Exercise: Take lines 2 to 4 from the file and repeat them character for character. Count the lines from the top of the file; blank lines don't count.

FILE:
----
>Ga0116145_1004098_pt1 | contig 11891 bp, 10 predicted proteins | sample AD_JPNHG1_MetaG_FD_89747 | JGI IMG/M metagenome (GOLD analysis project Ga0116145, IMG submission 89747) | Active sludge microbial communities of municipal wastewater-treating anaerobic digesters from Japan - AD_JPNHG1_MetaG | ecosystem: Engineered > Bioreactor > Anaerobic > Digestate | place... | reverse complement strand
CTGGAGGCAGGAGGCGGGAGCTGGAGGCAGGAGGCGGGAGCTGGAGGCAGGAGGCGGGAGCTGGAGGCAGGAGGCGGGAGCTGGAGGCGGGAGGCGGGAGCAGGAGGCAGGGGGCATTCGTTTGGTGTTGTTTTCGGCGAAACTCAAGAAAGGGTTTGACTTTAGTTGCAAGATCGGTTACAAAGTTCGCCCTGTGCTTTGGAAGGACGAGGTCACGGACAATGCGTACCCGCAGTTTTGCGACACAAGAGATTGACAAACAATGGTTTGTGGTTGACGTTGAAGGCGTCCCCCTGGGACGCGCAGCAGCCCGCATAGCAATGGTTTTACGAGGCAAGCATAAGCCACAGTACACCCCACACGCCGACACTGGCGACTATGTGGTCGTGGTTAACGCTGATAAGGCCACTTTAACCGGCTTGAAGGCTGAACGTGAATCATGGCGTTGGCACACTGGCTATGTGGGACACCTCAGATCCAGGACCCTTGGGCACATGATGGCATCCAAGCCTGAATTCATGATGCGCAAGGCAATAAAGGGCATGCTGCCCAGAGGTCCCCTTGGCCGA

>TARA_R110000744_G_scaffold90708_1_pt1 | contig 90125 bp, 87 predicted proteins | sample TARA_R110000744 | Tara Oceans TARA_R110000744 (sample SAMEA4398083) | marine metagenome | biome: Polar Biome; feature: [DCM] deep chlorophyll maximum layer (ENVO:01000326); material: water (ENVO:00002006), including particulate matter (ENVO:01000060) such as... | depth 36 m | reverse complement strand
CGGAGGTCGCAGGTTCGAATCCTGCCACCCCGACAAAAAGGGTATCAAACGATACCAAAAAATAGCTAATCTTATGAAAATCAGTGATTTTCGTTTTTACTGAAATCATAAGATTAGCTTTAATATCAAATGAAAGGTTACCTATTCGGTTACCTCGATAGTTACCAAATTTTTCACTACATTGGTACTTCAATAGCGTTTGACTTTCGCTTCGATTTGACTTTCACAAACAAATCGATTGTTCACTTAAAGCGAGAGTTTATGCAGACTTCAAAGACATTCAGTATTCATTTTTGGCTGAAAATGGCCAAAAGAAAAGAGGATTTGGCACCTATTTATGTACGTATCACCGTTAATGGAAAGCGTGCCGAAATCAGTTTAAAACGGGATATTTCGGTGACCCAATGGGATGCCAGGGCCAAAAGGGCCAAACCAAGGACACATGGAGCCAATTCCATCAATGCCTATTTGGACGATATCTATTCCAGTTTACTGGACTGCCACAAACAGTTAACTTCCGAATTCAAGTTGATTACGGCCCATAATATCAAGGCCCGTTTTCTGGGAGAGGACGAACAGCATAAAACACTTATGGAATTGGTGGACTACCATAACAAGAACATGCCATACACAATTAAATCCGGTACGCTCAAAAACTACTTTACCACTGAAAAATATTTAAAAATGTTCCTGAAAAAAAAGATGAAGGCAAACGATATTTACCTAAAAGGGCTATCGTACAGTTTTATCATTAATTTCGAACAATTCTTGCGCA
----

CTGGAGGCAGGAGGCGGGAGCTGGAGGCAGGAGGCGGGAGCTGGAGGCAGGAGGCGGGAGCTGGAGGCAGGAGGCGGGAGCTGGAGGCGGGAGGCGGGAGCAGGAGGCAGGGGGCATTCGTTTGGTGTTGTTTTCGGCGAAACTCAAGAAAGGGTTTGACTTTAGTTGCAAGATCGGTTACAAAGTTCGCCCTGTGCTTTGGAAGGACGAGGTCACGGACAATGCGTACCCGCAGTTTTGCGACACAAGAGATTGACAAACAATGGTTTGTGGTTGACGTTGAAGGCGTCCCCCTGGGACGCGCAGCAGCCCGCATAGCAATGGTTTTACGAGGCAAGCATAAGCCACAGTACACCCCACACGCCGACACTGGCGACTATGTGGTCGTGGTTAACGCTGATAAGGCCACTTTAACCGGCTTGAAGGCTGAACGTGAATCATGGCGTTGGCACACTGGCTATGTGGGACACCTCAGATCCAGGACCCTTGGGCACATGATGGCATCCAAGCCTGAATTCATGATGCGCAAGGCAATAAAGGGCATGCTGCCCAGAGGTCCCCTTGGCCGA

>TARA_R110000744_G_scaffold90708_1_pt1 | contig 90125 bp, 87 predicted proteins | sample TARA_R110000744 | Tara Oceans TARA_R110000744 (sample SAMEA4398083) | marine metagenome | biome: Polar Biome; feature: [DCM] deep chlorophyll maximum layer (ENVO:01000326); material: water (ENVO:00002006), including particulate matter (ENVO:01000060) such as... | depth 36 m | reverse complement strand
CGGAGGTCGCAGGTTCGAATCCTGCCACCCCGACAAAAAGGGTATCAAACGATACCAAAAAATAGCTAATCTTATGAAAATCAGTGATTTTCGTTTTTACTGAAATCATAAGATTAGCTTTAATATCAAATGAAAGGTTACCTATTCGGTTACCTCGATAGTTACCAAATTTTTCACTACATTGGTACTTCAATAGCGTTTGACTTTCGCTTCGATTTGACTTTCACAAACAAATCGATTGTTCACTTAAAGCGAGAGTTTATGCAGACTTCAAAGACATTCAGTATTCATTTTTGGCTGAAAATGGCCAAAAGAAAAGAGGATTTGGCACCTATTTATGTACGTATCACCGTTAATGGAAAGCGTGCCGAAATCAGTTTAAAACGGGATATTTCGGTGACCCAATGGGATGCCAGGGCCAAAAGGGCCAAACCAAGGACACATGGAGCCAATTCCATCAATGCCTATTTGGACGATATCTATTCCAGTTTACTGGACTGCCACAAACAGTTAACTTCCGAATTCAAGTTGATTACGGCCCATAATATCAAGGCCCGTTTTCTGGGAGAGGACGAACAGCATAAAACACTTATGGAATTGGTGGACTACCATAACAAGAACATGCCATACACAATTAAATCCGGTACGCTCAAAAACTACTTTACCACTGAAAAATATTTAAAAATGTTCCTGAAAAAAAAGATGAAGGCAAACGATATTTACCTAAAAGGGCTATCGTACAGTTTTATCATTAATTTCGAACAATTCTTGCGCA